There is also a PVP, free-for-all deathmatch mode. This is about what you’d expect with various weapon types scattered around the map. This mode uses the same maps as the wave mode, which means there is very little symmetry. The stages were clearly designed for the wave mode and simply thrown into another game mode. In truth, the whole mode feels more like an afterthought than something that was carefully crafted. If you consider it a bonus mode, then it can make for some extra fun, but you certainly shouldn’t pick up Hypercharge if you’re looking for a more traditional arena shooter.

While the controls are at first a little odd—jump is on a trigger button, for example—once you get used to them they actually work very well. There is also a great, subtle gyro aiming mechanic that only switches into full effect when looking down the sight of your weapon. It is one of the better implementations I’ve seen. In general, the game actually performs astoundingly well. For all the rough patches I noted in actual game design, the same simply cannot be said for the presentation. The image, whether playing docked or handled, is crystal clear and excellently treated. When I saw the screenshots in the eShop I suspected I was looking at the PC version, but I can confirm it is indeed the Switch port. Hypercharge is absolutely gorgeous; the toy aesthetic has been fully realized with incredible detail. Every cleaning product, book, can of paint, package, even plumbing fixture is realized with a level of polish rarely seen anywhere, let alone on Switch. I particularly enjoyed the goofy product names and fourth-wall-breaking bits of text on various elements. Even as the repetitive gameplay started to lose my interest, just seeing the excellent level design of the next stage was enough to push me along for quite a while. While playing online with other members of the staff, we found ourselves completely distracted running around the level and staring at random details.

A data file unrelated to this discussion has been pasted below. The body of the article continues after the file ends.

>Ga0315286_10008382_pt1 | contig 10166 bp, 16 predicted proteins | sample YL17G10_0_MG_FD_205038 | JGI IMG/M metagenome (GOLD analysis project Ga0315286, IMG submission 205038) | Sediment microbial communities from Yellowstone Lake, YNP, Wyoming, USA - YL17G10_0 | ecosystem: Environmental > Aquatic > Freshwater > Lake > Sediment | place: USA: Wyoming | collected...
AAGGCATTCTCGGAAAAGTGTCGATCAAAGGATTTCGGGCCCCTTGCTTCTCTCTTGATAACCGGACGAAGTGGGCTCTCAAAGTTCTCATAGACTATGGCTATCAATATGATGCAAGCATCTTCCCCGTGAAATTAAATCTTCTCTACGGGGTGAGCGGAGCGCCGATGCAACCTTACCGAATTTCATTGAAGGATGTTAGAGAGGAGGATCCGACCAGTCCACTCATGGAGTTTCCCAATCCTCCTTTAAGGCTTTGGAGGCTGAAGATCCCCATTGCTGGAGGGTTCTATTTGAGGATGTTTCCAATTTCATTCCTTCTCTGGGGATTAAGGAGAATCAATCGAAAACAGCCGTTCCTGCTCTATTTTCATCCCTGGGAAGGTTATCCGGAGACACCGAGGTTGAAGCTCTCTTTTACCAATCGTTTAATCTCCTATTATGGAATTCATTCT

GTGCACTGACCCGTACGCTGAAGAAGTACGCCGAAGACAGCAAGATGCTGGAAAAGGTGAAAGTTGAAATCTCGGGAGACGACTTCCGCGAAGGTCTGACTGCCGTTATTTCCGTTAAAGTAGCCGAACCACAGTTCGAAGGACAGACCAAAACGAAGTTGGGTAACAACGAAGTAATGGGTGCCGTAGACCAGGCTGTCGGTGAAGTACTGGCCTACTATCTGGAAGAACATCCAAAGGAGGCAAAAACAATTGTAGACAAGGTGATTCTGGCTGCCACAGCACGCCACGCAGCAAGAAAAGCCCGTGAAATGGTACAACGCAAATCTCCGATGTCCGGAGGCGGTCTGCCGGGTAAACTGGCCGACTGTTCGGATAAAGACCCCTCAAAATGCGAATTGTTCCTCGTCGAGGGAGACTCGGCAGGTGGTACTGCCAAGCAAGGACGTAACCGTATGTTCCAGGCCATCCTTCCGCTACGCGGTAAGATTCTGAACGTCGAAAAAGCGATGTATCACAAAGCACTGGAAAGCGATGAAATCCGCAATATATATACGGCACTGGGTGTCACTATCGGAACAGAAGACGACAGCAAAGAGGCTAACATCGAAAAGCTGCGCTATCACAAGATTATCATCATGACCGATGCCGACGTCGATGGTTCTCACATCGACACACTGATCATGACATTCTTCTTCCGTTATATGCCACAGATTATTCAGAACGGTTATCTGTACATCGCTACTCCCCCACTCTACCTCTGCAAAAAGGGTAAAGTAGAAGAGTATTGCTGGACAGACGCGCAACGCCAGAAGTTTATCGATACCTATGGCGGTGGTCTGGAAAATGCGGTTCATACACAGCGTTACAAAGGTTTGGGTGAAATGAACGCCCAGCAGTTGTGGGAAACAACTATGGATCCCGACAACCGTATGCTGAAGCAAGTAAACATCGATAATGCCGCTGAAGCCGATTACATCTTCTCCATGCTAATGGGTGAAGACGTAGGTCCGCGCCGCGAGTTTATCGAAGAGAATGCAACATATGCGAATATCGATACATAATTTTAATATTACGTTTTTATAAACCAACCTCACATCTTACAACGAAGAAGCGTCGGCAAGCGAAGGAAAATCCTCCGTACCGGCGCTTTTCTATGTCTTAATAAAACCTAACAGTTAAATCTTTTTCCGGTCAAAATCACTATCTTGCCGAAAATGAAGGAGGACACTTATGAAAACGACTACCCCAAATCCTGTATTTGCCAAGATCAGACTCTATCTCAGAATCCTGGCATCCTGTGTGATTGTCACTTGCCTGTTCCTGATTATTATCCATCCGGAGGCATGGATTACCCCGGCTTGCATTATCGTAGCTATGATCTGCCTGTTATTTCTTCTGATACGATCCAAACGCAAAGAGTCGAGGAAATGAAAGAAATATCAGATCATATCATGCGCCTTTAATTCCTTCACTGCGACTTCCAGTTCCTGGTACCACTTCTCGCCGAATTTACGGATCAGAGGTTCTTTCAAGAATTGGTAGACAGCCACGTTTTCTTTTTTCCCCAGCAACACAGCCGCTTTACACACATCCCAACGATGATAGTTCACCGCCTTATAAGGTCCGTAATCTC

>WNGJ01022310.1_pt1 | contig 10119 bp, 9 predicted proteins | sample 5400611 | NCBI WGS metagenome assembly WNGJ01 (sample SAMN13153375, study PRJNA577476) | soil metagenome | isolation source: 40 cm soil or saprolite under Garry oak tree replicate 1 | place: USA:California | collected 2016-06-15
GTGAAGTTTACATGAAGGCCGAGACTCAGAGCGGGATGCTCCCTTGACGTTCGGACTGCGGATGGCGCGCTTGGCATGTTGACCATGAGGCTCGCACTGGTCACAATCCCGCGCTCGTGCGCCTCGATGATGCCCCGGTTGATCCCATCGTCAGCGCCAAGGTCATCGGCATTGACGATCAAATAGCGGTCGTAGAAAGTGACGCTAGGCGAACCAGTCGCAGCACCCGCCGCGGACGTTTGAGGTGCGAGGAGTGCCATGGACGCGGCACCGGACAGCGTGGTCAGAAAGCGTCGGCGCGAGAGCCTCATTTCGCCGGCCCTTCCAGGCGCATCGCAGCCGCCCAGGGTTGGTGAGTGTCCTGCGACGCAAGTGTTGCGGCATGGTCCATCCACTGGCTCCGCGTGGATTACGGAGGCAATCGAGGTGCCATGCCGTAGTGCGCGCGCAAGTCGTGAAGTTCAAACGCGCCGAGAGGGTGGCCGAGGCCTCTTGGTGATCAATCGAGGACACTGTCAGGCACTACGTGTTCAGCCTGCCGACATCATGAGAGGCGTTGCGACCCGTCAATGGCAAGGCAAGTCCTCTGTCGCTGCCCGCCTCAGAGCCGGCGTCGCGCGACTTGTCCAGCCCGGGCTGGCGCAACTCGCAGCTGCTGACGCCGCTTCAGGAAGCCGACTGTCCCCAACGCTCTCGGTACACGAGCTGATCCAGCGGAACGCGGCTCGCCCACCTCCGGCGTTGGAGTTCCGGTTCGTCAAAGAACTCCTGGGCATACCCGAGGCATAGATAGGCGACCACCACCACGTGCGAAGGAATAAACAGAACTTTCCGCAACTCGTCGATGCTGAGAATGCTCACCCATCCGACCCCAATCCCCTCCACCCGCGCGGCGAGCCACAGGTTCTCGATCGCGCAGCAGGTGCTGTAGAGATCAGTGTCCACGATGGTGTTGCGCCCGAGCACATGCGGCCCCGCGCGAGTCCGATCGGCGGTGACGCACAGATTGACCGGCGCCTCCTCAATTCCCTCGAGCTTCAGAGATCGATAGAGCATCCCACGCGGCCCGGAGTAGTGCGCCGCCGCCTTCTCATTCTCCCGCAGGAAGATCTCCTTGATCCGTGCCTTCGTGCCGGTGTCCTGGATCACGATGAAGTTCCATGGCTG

One final thing to note is that Hypercharge Unboxed does not feel like a finished game. It feels like a game in early access game due to the previously mentioned balance and pacing issues. Some further digging revealed that the game is available on Steam in the early access program, providing further evidence that the game may still be a work in progress. Hypercharge Unboxed is by no means whatsoever a bad game. Actually, it is one I look forward to revisiting as time goes on. It is extremely promising, but it isn’t quite there yet. However, if you have a group of friends you can reliably play with and you’re willing to trudge through the rough spots, there is certainly plenty of content to enjoy here. It also happens to somehow be one of the most visually impressive games I’ve played on Switch.